The E-mail Commentary from Eco-Justice Ministries
The Election Question
At just ten days out from the US elections, I'm assuming that the readers of these Notes have made up their minds about which candidates they will support. (Some of you have been quite explicit and persistent in sharing your enthusiasm for one of the candidates!) You are a well-informed, thoughtful and decisive group, and I trust that you have been prayerful in bringing your values into the choices you make.
The last-minute flurry of campaign ads and political commentary tends to bring out the worst in our political process. We see reporting that has much more to do with the "horse race" of polling numbers than with substance. We're enduring ads that attack and malign instead of inspire and inform.
This seems like an opportune moment to pull back from the personalities and policies of the election, and to remember the encompassing vision that -- I hope -- guides our voting this fall, and our advocacy in the years ahead. (However the elections turn out, we will need to keep at our political work, locally and nationally.) As people of faith, what sort of society do we seek, and what sort of vision guides our political decisions?
My favorite answer to that question comes from an obscure and delightful passage of scripture. I often do a short Bible study on Zechariah 8 to illuminate the theological and ethical principle of shalom -- of God's peace with justice for all creation. In just a few verses, written about 2,500 years ago, we find a vivid and compelling image that speaks to our time about the most essential qualities of a good society.
The background for the prophet's message is important. They were spoken in about 520 BCE, after the time of exile in Babylon. The leaders of the Hebrew people had returned to Jerusalem, and found the city in shambles and impoverished. The temple was destroyed, life was hard, and hope was scarce. Zechariah offers encouragement by describing what the city will look like in the coming days.
Here are the key lines from Zechariah, chapter 8, about community life. (I've cut out the repetitive prophet-talk of "thus says the Lord of hosts" that can hide the core message!)
Old men and old women shall again sit in the streets of Jerusalem, each with staff in hand because of their great age. And the streets of the city shall be full of boys and girls playing in its streets.
In the group setting of a class or workshop, it is great fun to tease out the meaning of those five sentences. The richness of the imagery and the surprising implications of the scene emerge in conversation. The contrast to the despairing society that was Zechariah's audience highlights the meaning. What are the qualities of God's shalom?
There is health. Those old people are living past their prime, and children are not dying in infancy. The kids are playing in the street, instead of working in the fields. There must be adequate food for this sort of scene to exist. The community is vibrant, with all ages gathered in the streets instead of sheltered indoors. And, there's an explicit message that always surprises me from that long-ago time. Old men and old women, boys and girls, are part of the community. It is fully inclusive of women.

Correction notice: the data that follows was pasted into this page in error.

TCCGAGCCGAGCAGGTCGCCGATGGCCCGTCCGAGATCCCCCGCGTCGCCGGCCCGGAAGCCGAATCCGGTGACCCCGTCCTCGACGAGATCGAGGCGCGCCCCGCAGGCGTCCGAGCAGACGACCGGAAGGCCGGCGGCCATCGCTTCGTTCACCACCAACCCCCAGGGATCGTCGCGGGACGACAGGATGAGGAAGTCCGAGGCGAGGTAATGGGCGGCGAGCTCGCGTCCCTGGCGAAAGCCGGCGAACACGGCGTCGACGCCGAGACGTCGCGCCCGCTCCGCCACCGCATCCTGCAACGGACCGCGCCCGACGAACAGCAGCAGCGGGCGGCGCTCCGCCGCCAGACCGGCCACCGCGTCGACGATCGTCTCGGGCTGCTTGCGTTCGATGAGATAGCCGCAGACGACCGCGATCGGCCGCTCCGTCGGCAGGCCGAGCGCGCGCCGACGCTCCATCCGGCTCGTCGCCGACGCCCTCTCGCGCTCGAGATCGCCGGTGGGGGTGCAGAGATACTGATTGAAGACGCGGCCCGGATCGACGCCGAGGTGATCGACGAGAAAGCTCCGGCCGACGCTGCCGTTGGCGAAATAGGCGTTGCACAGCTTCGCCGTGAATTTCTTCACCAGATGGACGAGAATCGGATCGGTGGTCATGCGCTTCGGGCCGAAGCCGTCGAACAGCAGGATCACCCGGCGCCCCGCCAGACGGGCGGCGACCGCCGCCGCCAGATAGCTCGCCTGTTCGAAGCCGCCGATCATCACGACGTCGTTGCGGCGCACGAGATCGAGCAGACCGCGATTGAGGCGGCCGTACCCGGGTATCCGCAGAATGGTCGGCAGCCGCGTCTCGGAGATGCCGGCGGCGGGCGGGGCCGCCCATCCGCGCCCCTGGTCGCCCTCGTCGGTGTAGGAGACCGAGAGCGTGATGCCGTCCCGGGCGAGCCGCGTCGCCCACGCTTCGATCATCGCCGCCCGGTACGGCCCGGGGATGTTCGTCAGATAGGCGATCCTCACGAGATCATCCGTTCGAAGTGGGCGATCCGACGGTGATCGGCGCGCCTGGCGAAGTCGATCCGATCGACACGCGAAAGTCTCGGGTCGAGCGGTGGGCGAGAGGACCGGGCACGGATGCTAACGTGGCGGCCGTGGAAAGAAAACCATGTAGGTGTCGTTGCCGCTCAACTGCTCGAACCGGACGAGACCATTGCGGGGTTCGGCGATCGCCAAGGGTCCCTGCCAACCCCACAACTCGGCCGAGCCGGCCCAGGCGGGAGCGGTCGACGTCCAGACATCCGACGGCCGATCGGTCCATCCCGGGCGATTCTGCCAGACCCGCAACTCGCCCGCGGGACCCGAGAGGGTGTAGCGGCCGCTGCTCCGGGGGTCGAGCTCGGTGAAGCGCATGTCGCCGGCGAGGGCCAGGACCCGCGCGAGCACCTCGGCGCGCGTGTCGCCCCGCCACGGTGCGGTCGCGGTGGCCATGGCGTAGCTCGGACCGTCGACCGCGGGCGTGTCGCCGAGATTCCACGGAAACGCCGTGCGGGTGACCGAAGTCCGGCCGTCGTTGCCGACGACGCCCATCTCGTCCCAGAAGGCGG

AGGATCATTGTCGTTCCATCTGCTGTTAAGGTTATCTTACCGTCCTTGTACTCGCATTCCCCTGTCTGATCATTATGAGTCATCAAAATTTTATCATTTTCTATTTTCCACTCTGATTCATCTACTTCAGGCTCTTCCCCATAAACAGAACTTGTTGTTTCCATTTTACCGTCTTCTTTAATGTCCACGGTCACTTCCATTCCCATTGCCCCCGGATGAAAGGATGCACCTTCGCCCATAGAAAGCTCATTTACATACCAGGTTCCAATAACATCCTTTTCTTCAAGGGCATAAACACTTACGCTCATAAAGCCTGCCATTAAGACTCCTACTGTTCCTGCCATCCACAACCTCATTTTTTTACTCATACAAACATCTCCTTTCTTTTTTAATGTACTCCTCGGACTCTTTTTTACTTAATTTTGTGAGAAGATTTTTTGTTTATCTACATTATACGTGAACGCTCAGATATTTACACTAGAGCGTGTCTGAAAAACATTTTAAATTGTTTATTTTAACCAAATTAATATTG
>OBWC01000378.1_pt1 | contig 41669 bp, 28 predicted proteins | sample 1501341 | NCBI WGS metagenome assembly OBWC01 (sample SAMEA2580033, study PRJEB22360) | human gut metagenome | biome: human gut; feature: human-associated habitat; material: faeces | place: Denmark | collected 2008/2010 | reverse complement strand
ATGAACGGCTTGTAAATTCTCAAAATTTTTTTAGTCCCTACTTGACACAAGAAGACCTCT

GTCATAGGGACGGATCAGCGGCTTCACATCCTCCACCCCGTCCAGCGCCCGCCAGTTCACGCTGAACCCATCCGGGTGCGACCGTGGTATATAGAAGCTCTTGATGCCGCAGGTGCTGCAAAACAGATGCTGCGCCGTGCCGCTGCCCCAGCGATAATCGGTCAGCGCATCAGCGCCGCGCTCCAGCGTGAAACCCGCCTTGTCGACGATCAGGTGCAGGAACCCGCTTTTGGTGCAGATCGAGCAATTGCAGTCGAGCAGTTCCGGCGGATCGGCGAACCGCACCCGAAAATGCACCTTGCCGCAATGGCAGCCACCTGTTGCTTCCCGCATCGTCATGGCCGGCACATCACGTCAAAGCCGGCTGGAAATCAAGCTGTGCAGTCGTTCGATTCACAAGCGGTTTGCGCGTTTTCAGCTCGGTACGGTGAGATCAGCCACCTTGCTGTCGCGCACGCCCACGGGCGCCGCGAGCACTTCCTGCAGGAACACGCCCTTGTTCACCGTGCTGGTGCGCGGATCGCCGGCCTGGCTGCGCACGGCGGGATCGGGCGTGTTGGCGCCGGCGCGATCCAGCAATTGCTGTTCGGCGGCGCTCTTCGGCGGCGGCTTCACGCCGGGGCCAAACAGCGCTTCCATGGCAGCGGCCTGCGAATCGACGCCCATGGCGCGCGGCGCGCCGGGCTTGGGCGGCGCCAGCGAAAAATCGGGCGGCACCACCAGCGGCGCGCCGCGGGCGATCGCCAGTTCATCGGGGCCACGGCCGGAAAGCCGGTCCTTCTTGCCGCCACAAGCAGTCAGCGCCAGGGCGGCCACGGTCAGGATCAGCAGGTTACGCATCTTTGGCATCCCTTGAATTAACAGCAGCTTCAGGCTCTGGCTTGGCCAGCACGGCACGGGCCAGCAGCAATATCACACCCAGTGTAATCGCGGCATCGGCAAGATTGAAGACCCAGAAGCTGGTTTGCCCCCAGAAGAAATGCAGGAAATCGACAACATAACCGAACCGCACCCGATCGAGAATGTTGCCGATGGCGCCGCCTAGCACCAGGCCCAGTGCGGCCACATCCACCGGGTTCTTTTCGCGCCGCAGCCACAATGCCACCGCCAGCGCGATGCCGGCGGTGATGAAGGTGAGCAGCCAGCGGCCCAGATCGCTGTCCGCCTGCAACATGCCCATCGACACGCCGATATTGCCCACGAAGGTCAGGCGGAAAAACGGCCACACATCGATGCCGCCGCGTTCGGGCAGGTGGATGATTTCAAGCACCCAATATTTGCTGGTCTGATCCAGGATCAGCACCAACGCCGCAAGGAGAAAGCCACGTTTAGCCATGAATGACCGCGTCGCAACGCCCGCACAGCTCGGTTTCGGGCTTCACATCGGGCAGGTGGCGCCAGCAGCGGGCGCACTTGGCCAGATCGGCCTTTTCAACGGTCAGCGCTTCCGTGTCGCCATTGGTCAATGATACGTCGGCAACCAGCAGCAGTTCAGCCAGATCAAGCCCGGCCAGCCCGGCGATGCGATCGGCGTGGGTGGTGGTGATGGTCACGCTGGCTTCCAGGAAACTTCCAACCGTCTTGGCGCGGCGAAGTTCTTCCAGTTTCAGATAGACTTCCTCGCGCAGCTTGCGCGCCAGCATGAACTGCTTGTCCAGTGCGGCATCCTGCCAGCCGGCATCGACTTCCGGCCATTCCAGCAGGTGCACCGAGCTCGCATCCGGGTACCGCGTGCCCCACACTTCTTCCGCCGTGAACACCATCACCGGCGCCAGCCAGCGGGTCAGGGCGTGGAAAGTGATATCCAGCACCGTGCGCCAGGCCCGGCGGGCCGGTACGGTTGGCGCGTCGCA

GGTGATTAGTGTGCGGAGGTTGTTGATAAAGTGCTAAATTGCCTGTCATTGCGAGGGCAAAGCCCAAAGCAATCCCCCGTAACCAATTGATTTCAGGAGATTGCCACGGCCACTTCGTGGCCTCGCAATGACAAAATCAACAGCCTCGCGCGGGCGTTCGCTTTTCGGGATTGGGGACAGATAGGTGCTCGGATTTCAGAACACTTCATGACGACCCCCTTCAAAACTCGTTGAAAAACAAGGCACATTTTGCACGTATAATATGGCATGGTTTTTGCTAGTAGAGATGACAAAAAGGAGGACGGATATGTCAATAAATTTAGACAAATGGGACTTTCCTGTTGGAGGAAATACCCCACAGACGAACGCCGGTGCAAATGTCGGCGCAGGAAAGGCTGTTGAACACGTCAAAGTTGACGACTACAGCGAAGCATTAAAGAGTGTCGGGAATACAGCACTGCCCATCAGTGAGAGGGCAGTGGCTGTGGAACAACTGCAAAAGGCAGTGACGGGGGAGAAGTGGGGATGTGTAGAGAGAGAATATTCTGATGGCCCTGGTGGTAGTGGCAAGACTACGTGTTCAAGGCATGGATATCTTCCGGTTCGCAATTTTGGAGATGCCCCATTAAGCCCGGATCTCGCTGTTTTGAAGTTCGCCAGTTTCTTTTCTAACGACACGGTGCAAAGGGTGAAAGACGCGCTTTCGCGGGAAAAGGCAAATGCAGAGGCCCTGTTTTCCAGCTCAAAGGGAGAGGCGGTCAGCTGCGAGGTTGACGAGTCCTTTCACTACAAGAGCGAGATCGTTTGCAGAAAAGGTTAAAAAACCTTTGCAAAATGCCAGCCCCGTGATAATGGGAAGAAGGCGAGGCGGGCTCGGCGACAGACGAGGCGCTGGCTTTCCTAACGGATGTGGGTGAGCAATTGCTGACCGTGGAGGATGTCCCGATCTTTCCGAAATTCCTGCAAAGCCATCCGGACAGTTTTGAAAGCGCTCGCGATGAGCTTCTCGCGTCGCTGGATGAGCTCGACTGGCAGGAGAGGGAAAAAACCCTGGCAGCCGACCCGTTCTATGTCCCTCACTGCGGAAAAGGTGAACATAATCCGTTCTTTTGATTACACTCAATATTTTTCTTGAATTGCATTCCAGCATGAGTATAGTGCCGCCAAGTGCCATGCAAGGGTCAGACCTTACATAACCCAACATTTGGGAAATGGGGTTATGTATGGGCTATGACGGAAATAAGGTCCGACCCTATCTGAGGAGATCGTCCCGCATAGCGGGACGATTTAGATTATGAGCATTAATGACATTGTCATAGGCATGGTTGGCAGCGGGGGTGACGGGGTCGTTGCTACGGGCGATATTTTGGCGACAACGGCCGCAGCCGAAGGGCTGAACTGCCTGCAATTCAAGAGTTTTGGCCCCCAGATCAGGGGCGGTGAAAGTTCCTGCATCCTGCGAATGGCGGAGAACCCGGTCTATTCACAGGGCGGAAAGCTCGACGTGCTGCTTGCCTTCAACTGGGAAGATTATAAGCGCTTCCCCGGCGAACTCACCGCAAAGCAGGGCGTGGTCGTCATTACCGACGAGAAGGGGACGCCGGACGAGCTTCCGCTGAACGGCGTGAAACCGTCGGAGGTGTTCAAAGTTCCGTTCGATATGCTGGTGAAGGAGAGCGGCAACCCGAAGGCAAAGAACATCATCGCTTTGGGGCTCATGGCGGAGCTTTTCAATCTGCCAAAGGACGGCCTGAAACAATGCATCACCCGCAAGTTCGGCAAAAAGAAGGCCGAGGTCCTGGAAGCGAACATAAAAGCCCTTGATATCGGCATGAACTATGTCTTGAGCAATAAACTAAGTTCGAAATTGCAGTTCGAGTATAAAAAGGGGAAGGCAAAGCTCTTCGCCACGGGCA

It hasn't always been that way. "Before those days" -- probably when the prophet was speaking -- there were economic limits and very real dangers. People and farm animals were not being paid for their labor. I love that line! "No wages for people and for animals" carries an assumption about animals as members of the community who have rights. In God's shalom, through, all of the workers will be paid a decent wage, and the community will be safe from their foes.
In the prophet's vision, the natural world is productive and predictable. The rains come in their season, and the fields provide sufficient harvest. (As the "global wierding" of climate change takes hold in our day, there will not be "a sowing of peace" when rain and temperatures are disrupted, and crops do not grow.) There is good news, too, that the people -- rather than an occupying military -- will possess all these things.
In this blessed community, the social norms and the legal systems will be fair. God's shalom is made present through the proper function of institutions and shared values, in addition to individual choices.
In Zechariah's marvelous description of God's shalom, we find a community where all needs are met, and where justice prevails. It is a hopeful and joyous vision, inclusive of age and gender, with sufficient food and shelter for all, and with social systems that meet the common good.
At the end of the Bible study sessions, I often ask, "What else is needed for the good life?" The thoughtful silence that usually follows suggests that Zechariah has summed it all up very well. We don't need fast cars, vacation homes, the latest fashions or round-the-clock entertainment. We find joy and fulfillment when our communities share in health and sufficiency, inclusive and joyous relationships, justice in the courts and in the economic realm, and harmonious relationships with creation's critters and systems.
In five simple sentences, we find a description of God's shalom that offers us hope and guidance -- and that critiques the failures of our modern world. In just a few words from a long-ago time, we find what pre-election TV ads and campaign literature have a hard time expressing.
My choices for candidates and ballot issues this fall have been guided by a simple standard. Among the available -- and imperfect -- options, will this person or this policy edge us closer toward God's shalom?
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As our country and communities vote this fall, I affirm my usual closing prayer:
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